You have come to God

27 Aug

Wherever you are in the world it can be scary. This might come from the horror of eventual climate change (or should it be deterioration?). You might worry about long-term human survival – the survival of our planet’s human and animal life. More immediate in a your awareness might be the issue of human migration (immigration from our point of view), or more particularly population expansion and aging. It can be a very bleak and disheartening prospect.

But for those who have a faith in a god who oversees the whole universe, it should be different. We should have a belief in the overall and eventual fulfilment of all for good. The reason we might not see it this way is because it is present just now only in process – in the end all will be well. Now the object and ideas of our faith are not a puzzle but a mystery, for they are God’s doing. A mystery is overwhelming and inexpressible, yet we are all creatures trying to express ourselves, especially with the wonders we encounter in life. It is hard to express fully in words the joy of a new birth in the family, the attractiveness of those we love, the beauty that we experience in nature etc.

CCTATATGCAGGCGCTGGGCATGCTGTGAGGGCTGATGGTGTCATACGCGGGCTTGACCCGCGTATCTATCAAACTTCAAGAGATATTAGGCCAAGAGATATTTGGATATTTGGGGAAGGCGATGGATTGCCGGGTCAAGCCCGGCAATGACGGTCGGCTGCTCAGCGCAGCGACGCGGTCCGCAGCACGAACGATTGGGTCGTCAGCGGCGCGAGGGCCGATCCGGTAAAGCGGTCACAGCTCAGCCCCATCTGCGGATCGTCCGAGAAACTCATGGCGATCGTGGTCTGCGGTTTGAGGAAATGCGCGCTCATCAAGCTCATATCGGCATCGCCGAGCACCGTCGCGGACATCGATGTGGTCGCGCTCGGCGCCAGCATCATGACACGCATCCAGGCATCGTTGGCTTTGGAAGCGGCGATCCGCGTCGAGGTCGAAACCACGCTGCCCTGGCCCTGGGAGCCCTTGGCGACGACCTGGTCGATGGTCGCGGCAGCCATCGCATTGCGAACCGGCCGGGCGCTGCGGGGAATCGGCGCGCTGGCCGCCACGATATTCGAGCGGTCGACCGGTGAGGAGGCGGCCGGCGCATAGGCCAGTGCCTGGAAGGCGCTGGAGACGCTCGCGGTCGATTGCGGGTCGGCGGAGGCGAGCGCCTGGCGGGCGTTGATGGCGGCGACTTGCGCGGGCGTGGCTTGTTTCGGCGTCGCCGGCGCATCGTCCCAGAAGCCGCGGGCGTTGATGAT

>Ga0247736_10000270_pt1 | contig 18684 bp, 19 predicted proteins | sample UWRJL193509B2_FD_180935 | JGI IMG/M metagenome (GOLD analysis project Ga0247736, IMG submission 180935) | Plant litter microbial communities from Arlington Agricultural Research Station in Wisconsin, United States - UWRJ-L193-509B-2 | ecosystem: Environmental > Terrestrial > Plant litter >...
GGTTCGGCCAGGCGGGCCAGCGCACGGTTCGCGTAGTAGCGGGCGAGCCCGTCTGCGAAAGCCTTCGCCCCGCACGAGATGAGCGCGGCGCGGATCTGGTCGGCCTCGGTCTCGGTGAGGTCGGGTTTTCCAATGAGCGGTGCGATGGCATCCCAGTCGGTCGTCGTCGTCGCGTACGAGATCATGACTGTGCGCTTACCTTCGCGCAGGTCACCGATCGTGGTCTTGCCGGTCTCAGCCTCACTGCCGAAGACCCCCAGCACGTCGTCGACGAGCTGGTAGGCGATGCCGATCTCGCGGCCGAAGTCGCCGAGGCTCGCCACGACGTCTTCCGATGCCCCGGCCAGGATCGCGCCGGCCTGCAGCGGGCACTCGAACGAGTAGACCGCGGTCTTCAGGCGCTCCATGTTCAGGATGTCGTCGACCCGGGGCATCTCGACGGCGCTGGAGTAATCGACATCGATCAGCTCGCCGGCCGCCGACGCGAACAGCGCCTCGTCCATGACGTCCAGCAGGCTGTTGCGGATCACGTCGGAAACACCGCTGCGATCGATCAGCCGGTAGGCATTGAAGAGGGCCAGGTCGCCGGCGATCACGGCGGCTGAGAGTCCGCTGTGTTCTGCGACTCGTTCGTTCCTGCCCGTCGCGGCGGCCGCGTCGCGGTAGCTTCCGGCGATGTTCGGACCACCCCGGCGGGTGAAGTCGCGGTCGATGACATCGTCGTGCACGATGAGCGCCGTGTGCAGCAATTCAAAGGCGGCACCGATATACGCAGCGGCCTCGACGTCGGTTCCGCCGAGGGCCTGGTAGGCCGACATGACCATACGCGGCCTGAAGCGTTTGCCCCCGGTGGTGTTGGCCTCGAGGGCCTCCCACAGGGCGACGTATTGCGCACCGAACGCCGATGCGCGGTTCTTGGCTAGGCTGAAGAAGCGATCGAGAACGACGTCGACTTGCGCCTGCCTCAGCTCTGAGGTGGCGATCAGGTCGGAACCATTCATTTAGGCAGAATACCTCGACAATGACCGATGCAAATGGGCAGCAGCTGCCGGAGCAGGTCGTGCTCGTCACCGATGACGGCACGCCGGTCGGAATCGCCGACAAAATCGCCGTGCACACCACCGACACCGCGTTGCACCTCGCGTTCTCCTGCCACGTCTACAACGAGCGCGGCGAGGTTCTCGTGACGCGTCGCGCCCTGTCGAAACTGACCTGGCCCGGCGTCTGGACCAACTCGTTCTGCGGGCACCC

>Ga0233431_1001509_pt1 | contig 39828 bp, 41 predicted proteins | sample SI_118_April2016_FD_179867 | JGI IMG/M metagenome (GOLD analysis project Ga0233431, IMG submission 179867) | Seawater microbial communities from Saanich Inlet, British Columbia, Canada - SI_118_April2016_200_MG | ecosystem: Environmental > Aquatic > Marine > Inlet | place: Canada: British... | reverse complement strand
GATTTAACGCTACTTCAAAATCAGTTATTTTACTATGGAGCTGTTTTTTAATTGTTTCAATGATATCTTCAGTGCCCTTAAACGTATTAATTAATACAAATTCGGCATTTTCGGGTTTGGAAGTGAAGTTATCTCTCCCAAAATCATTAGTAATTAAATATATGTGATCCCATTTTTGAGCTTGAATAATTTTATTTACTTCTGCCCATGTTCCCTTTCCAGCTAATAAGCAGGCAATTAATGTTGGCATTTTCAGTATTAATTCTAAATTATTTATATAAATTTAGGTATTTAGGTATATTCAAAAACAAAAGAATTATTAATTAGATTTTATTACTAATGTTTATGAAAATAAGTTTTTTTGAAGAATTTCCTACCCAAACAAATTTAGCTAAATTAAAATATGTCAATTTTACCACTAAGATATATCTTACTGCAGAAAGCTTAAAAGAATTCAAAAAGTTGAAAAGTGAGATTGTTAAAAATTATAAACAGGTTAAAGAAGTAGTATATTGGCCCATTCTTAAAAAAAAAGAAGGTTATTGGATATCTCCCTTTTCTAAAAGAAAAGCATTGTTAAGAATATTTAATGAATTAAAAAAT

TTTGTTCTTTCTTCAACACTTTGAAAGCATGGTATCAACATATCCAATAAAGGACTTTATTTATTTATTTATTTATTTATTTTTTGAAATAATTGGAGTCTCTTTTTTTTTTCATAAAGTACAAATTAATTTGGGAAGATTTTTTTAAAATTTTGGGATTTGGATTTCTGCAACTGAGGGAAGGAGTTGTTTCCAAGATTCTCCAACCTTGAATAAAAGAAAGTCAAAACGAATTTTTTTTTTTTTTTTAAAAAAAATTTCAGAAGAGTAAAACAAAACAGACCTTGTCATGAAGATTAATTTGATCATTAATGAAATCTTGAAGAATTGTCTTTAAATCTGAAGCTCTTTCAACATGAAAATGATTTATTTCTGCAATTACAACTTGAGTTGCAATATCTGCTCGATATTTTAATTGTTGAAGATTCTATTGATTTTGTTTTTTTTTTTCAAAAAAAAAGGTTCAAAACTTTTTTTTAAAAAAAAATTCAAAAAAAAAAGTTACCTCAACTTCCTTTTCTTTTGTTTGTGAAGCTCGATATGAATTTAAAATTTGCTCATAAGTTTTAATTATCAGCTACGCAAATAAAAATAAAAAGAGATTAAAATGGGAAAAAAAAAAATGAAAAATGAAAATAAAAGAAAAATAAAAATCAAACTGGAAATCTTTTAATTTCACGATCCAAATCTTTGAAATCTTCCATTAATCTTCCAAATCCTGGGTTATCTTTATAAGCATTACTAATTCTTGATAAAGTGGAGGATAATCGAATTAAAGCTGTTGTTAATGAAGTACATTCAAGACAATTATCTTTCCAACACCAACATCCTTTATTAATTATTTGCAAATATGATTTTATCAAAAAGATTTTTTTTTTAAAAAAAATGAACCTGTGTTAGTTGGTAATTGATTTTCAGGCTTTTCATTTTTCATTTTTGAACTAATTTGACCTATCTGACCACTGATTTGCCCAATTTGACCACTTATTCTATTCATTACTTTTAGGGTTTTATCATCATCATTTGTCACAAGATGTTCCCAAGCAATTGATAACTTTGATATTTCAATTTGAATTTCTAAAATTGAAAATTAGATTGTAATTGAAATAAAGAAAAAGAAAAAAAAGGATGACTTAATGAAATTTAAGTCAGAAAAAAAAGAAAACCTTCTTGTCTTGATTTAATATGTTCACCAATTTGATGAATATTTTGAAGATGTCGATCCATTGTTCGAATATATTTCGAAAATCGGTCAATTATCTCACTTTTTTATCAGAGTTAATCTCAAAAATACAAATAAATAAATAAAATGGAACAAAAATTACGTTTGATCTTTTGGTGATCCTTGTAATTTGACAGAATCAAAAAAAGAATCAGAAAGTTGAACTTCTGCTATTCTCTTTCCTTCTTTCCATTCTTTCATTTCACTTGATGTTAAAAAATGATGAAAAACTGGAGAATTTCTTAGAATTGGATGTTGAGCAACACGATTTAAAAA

The passage from the writer of Hebrews that is read on the 22nd Sunday in cycle C of the Catholic liturgy, uses the naming of the ideal city of God (Mount Zion and the heavenly Jerusalem) to name the mystery that he sees in the world with his faith, and he wants his readers to see this too despite the difficulties they have in life. With faith he says “you have come to God Himself.”